unless the materials are promptly published and copies offered for sale. To the extent required to prevent a clearly unwarranted invasion of personal privacy, an agency may delete identifying details when it makes available or publishes an opinion, statement of policy, interpretation, or staff manual or instruction. However, in each case the justification for the deletion shall be explained fully in writing. Each agency also shall maintain and make available for public inspection and copying a current index providing identifying information for the public as to any matter issued, adopted, or promulgated after July 4, 1967, and required by this paragraph to be made available or published. A final order, opinion, statement of policy, interpretation, or staff manual or instruction that affects a member of the public may be relied on, used, or cited as precedent by an agency against a party other than an agency only if-
"(i) it has been indexed and either made available or published as provided by this paragraph; or
"(ii) the party has actual and timely notice of the terms thereof.
"(3) Except with respect to the records made available under paragraphs (1) and (2) of this subsection, each agency, on request for identifable records made in accordance with published rules stating the time, place, fees to the extent authorized by statute, and procedure to be followed, shall make the records promptly available to any person. On complaint, the district court of the United States in the district in which the complainant resides, or has his principal place of business, or in which the agency records are situated, has jurisdiction to enjoin the agency from withholding agency records and to order the production of any agency records improperly withheld from the complainant. In such a case the court shall determine the matter de novo and the burden is on the agency to sustain its action. In the event of noncompliance with the order of the court, the district court may punish for contempt the responsible employee, and in the case of a uniformed service, the responsible member. Except as to causes the court considers of greater importance, proceedings before the district court, as authorized by this paragraph, take precedence on the docket over all other causes and shall be assigned for hearing and trial at the earliest practicable date and expedited in every way.
"(4) Each agency having more than one member shall maintain and make available for public inspection a record of the final votes of each member in every agency proceeding.
"(b) This section does not apply to matters that are-
"(1) specifically required by Executive order to be kept secret in the interest of the national defense or foreign policy;
"(2) related solely to the internal personnel rules and practices of an agency;
"(3) specifically exempted from disclosure by statute;
"(4) trade secrets and commercial or financial information obtained from a person and privileged or confidential;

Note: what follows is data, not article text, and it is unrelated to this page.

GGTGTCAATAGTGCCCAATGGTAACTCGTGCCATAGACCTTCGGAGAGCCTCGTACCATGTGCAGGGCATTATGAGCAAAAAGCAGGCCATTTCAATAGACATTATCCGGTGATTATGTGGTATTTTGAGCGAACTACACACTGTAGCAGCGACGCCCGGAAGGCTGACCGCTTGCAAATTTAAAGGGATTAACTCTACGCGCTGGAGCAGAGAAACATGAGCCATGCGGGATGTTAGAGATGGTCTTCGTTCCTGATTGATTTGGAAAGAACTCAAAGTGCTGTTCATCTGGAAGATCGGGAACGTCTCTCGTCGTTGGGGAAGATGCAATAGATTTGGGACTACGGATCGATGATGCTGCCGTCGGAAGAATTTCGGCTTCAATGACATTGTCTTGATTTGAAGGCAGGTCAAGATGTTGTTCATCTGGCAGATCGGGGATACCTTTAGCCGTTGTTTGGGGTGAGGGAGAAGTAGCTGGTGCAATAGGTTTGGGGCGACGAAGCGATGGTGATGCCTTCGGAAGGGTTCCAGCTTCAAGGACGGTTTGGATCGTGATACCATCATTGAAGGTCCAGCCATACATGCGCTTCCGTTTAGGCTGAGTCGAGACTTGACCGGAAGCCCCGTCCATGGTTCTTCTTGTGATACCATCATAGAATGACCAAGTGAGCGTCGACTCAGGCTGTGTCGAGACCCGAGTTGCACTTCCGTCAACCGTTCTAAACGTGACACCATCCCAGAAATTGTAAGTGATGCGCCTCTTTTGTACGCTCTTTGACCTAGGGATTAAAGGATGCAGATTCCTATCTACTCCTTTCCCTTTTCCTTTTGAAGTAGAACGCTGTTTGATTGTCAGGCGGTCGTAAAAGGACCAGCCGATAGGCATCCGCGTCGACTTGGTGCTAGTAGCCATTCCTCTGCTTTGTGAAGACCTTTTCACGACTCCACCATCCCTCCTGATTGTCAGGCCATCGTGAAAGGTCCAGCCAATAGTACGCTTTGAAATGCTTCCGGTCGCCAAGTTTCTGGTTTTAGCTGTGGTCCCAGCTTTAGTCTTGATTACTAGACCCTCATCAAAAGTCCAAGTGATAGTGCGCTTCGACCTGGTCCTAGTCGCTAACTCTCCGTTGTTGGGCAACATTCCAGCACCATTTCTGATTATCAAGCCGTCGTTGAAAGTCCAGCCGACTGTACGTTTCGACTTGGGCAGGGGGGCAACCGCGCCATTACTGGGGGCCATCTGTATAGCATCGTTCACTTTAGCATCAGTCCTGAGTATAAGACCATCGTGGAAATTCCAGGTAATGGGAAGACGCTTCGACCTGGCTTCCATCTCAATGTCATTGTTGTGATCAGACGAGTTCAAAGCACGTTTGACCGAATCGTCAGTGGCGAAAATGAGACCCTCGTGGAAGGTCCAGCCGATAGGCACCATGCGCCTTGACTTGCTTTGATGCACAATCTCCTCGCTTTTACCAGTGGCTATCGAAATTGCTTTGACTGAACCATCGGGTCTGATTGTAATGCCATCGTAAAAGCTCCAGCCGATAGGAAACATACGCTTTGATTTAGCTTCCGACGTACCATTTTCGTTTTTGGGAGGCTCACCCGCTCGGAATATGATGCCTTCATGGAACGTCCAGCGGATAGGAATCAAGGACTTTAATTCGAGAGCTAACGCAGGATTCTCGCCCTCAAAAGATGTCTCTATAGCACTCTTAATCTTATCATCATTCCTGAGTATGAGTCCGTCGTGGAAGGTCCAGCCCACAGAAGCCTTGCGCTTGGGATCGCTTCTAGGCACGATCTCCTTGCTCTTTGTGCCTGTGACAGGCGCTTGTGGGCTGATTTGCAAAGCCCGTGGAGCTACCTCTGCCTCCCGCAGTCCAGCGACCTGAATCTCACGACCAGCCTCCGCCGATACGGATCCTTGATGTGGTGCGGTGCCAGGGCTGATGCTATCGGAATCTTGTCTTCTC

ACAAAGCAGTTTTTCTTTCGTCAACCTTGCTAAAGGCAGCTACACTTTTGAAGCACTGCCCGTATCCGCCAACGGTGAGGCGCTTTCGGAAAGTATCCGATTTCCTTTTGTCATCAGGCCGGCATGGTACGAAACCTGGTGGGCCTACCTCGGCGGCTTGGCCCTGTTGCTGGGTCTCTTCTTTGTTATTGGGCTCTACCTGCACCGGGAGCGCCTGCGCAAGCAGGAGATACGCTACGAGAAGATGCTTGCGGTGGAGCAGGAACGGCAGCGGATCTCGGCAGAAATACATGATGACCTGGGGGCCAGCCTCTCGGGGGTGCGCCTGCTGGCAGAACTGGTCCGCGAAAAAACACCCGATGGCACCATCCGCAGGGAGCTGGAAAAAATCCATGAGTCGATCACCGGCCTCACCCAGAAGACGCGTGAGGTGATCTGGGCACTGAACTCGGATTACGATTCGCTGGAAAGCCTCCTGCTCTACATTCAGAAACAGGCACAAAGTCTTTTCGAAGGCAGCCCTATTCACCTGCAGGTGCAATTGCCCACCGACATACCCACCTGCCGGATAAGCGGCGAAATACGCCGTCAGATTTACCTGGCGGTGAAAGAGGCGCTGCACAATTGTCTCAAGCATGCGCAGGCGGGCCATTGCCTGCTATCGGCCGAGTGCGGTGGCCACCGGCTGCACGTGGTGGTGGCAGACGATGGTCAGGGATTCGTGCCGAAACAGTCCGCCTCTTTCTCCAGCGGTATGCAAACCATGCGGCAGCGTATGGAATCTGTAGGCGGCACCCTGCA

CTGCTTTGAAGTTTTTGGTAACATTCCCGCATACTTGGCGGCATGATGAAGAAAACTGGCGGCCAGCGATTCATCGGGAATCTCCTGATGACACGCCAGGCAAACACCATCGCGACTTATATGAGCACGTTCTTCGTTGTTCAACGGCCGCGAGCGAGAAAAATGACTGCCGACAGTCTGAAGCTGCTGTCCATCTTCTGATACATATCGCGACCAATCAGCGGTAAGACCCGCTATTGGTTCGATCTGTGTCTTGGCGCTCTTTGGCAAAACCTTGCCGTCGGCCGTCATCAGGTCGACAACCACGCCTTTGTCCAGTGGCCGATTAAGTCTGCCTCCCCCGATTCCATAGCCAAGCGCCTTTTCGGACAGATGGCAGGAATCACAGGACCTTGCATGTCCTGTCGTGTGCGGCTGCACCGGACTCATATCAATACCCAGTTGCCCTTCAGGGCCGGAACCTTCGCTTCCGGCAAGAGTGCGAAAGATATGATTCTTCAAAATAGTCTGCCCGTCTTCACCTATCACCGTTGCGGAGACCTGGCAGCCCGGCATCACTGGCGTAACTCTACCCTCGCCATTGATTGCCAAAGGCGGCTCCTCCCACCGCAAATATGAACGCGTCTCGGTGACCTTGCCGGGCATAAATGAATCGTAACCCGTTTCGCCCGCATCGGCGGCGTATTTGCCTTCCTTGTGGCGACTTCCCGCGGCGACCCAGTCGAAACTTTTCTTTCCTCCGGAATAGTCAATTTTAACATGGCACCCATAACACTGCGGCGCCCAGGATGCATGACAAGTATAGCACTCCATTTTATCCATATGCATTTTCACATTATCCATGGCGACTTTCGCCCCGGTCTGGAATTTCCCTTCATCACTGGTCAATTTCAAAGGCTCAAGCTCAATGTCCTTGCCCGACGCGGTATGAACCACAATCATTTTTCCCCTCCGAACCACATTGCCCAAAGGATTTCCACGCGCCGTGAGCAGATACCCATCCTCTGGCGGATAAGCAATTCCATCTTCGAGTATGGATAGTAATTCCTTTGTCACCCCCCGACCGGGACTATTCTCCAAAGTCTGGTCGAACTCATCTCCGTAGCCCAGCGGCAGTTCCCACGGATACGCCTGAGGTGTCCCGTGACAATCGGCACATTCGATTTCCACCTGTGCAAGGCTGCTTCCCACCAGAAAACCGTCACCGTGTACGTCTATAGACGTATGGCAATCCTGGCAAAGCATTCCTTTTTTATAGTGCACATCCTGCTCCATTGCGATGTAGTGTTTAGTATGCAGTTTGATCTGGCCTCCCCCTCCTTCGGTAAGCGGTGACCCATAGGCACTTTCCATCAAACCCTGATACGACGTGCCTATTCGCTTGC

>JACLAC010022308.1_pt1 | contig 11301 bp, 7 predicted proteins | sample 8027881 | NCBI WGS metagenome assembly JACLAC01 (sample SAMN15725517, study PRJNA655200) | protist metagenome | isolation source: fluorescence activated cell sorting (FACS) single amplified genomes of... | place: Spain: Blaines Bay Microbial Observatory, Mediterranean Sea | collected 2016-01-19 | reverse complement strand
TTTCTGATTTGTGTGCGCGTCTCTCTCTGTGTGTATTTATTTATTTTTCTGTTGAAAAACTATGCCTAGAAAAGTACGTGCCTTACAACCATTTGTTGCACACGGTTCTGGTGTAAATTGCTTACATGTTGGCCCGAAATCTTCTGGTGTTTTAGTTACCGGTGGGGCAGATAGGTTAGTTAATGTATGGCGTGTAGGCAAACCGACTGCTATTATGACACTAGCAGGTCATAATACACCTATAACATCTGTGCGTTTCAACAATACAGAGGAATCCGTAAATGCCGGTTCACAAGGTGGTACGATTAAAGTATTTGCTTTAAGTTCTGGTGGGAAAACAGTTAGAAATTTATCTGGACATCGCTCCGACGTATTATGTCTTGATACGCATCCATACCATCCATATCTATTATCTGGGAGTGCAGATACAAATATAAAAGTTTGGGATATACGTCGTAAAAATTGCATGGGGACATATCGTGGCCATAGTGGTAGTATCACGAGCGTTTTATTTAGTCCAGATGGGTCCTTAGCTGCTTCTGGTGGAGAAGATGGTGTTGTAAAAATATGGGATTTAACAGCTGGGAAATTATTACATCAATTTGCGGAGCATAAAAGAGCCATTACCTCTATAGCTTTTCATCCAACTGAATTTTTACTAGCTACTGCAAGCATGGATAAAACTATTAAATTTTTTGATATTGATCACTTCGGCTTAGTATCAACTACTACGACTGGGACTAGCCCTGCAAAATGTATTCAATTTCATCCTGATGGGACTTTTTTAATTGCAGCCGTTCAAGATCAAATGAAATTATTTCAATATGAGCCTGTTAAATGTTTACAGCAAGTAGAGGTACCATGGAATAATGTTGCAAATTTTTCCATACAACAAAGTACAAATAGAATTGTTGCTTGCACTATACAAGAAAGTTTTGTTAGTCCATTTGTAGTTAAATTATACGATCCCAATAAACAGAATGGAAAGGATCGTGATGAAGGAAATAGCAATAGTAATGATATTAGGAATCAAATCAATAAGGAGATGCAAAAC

"(5) inter-agency or intra-agency memorandums or letters which would not be available by law to a party other than an agency in litigation with the agency;
"(6) personnel and medical files and similar files the disclosure of which would constitute a clearly unwarranted invasion of personal privacy;
"(7) investigatory files compiled for law enforcement purposes except to the extent available by law to a party other than an agency;
"(8) contained in or related to examination, operating, or condition reports prepared by, on behalf of, or for the use of an agency responsible for the regulation or supervision of financial institutions; or
"(9) geological and geophysical information and data, including maps, concerning wells.
"(c) This section does not authorize withholding of information or limit the availability of records to the public, except as specifically stated in this section. This section is not authority to withhold information from Congress."
The trial court below granted appellee's motion for summary judgment without giving any reasons for its action. We do not, therefore, know why the District Court found the documents to be exempt from disclosure
See Exec.Order 9830 (24 Feb. 1947)
The documents under discussion are not a part of the record on appeal; the court does not, therefore, know precisely what is contained in the evaluations. Both parties, however, seem to agree that the general nature of the documents is as we have described them in the text. We may, therefore, accept this description for purposes of our discussion
The documents other than the evaluations were described as "special studies of the Commission for fiscal years 1969-72." The exact nature of these "special studies" does not appear from the record, but it appears that they deal with the same general issues as do the evaluations
Letter of Gilbert A. Schulkind (15 June 1972) (Joint App. at 15)
The FOIA provides that
this section does not apply to matters that are
related solely to the internal personnel rules and practices of an agency . . . .